Feb 10, 2012

Bridging Our History


Part of Don Cunningham's political patter as a candidate and elected official is repairing or replacing bridges in the county. When you replace a bridge which doesn't need replacing, you're wasting taxpayer money. When you replace a historic bridge which doesn't need replacing, you're stealing our culture






The Reading Road Bridge, scheduled by Cunningham for replacement, is in excellent condition. Although my observation and top photograph clearly shows that, I did confirm it's structural integrity with someone formally with the City engineering department.

The bridge was built in 1824 and totally rehabilitated in 1980. At that time a separate walking bridge was built next to it for pedestrian safety.*





Although the beautiful two arch stone bridge needs no work, and Cunningham has been in office since 2006, the steel beams of the walking bridge are in dire need of paint. How sad that inexpensive maintenance is ignored, while $million dollar projects are planned.
click on bridge photographs to enlarge image
An engineer familiar with the bridge told me that he if was asked by supervisors to justify replacing the bridge, he will cite flooding; He added that in reality it's a moot point, because the stream flow in high water situations is also impeded by the nearby Hamilton and Union street bridges.

UPDATE: The above post appeared in June of 2010. This past Wednesday, the bridge project was presented to the County Commissioners for approval. The newest member, Mike Schware, prevailed upon the Commissioners to postpone the deliberation. I would like to remind the Commissioners that Schreiber's Bridge is now handling the former north bound traffic from the 15th Street Bridge. Once replacement begins, Schreiber will be handling virtually all the traffic from the south side. Schreiber's is also a stone arch bridge, of the same design, built at the same time as the Reading Road Bridge. Although the 15Th Street bridge was built 130 years later, that's the one that now has to be replaced. I urge the Commissioners to make a good investment in our culture, history and budget, and allow the Reading Road Bridge to remain.

4 comments:

Bill said...

I totally agree with the points you are making. We have tremendous infrastructure needs...why would we spend a million dollars to replace a good bridge? These old bridges seem to have been built with a much longer design life than the ones that they are being replaced with. I live near all the bridges you referenced in this post and use them nearly every day and see no need to replace them.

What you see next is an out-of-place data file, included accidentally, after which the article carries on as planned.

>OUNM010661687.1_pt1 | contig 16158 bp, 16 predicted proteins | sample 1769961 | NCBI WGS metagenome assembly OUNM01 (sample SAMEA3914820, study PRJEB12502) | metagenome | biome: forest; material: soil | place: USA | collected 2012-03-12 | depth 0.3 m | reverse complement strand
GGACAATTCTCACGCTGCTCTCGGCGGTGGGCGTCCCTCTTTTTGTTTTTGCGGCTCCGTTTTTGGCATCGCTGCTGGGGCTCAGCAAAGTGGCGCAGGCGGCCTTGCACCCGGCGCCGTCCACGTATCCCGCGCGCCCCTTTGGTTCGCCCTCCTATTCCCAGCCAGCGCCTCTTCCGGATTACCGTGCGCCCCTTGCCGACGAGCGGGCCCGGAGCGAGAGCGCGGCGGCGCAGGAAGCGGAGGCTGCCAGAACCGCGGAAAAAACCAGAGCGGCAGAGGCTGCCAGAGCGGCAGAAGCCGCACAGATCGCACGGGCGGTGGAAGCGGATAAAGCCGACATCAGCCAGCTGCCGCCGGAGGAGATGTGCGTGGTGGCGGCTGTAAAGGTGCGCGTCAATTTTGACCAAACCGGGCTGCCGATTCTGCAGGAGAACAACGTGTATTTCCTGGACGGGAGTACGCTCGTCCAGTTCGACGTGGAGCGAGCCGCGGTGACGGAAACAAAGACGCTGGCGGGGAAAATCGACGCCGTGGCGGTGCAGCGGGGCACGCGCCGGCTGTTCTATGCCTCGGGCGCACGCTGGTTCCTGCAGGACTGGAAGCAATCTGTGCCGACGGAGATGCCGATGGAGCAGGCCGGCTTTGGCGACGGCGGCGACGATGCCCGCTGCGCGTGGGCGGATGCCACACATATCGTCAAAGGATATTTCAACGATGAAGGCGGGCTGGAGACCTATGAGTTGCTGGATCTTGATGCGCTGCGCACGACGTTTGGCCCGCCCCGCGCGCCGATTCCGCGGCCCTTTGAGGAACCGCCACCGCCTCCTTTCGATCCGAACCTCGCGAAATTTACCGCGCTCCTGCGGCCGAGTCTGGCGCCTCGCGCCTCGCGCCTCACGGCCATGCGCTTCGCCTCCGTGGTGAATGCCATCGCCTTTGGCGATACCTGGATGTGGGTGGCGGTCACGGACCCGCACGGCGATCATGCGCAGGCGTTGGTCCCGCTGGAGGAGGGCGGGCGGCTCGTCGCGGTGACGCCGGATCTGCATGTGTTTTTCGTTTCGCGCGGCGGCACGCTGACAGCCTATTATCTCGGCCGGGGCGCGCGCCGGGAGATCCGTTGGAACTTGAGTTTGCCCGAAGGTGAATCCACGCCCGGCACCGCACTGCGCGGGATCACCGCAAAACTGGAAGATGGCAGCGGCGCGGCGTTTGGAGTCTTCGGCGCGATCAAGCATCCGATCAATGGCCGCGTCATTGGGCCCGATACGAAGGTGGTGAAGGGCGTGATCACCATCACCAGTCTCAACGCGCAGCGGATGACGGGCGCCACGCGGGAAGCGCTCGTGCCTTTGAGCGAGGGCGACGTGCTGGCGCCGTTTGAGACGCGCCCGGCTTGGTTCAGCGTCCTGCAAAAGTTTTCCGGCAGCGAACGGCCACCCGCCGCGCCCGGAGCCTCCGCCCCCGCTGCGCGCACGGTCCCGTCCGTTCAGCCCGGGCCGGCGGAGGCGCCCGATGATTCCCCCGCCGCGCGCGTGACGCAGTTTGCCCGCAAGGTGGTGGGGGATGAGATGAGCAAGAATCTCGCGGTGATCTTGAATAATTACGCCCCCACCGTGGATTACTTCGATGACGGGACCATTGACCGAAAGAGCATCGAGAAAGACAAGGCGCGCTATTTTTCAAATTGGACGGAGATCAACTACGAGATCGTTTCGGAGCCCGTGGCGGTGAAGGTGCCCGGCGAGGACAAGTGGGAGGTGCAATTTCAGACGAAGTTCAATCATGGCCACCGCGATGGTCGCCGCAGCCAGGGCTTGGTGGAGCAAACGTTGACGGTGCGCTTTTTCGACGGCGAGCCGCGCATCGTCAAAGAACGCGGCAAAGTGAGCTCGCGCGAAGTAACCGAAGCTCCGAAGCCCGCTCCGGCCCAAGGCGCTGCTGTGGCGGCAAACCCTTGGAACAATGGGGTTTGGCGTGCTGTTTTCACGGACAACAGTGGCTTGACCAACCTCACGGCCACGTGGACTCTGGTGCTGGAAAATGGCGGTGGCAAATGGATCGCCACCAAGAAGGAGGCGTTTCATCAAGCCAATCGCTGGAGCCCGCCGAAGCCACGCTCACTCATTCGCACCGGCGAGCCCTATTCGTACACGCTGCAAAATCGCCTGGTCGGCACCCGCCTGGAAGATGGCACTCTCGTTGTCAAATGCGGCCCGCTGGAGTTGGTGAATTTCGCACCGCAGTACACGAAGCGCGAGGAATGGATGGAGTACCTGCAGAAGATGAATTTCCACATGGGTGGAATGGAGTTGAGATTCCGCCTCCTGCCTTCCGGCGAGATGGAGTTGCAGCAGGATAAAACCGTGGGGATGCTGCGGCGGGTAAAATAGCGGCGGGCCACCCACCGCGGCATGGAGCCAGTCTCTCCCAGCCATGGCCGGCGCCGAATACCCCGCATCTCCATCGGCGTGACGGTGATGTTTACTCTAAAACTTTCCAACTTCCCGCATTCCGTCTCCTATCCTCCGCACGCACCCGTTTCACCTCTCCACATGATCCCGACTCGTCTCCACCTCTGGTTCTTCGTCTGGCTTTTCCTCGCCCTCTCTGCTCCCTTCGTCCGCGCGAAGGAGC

Mike Schware said...

Michael -

Thank you for posting this again.

Just to clarify my position, I am not against the County Executive's focus on bridges. In fact, I think it's good that he has made a strong commitment to making sure our county bridges are safe, and in good repair.

In this instance, however, I think it's appropriate to look beyond the age of a structure and consider other factors. Many of those factors are well-stated in your post.

Thank you again for your concern for our historic structures, and for keeping your readers informed.

Anonymous said...

what does this mean?:

Bill 2 Shade Tree Amendment Amends Article 911, Shade Trees, Section 911.03 by requiring a permit and fee of $10 for each tree (not to exceed $100) for all work done to shade trees in the public-right-of-way, establishing a permit and fee of $10 fee to remove vegetation encroaching on the public right of way and establishing a license and annual $50 fee for professional tree services to perform arboricultural work in the city.

GW said...

Agree and hope the bridge will be reavaluated with the maintenance as you point out completed.Also its time to take a look at replacing the trestle bridge.Not sure if its considered a county bridge but since its closure new less costly design alternatives have been done in similar stream situations.